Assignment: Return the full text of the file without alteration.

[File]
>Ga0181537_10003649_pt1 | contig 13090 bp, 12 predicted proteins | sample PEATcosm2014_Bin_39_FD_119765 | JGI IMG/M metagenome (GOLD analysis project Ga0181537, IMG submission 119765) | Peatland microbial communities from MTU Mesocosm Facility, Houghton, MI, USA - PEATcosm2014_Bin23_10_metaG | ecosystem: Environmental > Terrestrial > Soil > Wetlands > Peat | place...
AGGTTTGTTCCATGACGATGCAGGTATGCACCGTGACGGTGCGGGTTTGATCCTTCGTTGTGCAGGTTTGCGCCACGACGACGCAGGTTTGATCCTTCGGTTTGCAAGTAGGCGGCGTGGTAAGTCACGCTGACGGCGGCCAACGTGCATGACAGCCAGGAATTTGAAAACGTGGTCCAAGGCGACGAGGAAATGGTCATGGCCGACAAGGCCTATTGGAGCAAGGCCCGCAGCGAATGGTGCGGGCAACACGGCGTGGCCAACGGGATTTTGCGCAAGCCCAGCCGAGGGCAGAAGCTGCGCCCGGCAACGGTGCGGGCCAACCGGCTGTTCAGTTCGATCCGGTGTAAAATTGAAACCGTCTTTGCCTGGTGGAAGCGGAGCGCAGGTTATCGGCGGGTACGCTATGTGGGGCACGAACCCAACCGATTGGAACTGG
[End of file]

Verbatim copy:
>Ga0181537_10003649_pt1 | contig 13090 bp, 12 predicted proteins | sample PEATcosm2014_Bin_39_FD_119765 | JGI IMG/M metagenome (GOLD analysis project Ga0181537, IMG submission 119765) | Peatland microbial communities from MTU Mesocosm Facility, Houghton, MI, USA - PEATcosm2014_Bin23_10_metaG | ecosystem: Environmental > Terrestrial > Soil > Wetlands > Peat | place...
AGGTTTGTTCCATGACGATGCAGGTATGCACCGTGACGGTGCGGGTTTGATCCTTCGTTGTGCAGGTTTGCGCCACGACGACGCAGGTTTGATCCTTCGGTTTGCAAGTAGGCGGCGTGGTAAGTCACGCTGACGGCGGCCAACGTGCATGACAGCCAGGAATTTGAAAACGTGGTCCAAGGCGACGAGGAAATGGTCATGGCCGACAAGGCCTATTGGAGCAAGGCCCGCAGCGAATGGTGCGGGCAACACGGCGTGGCCAACGGGATTTTGCGCAAGCCCAGCCGAGGGCAGAAGCTGCGCCCGGCAACGGTGCGGGCCAACCGGCTGTTCAGTTCGATCCGGTGTAAAATTGAAACCGTCTTTGCCTGGTGGAAGCGGAGCGCAGGTTATCGGCGGGTACGCTATGTGGGGCACGAACCCAACCGATTGGAACTGG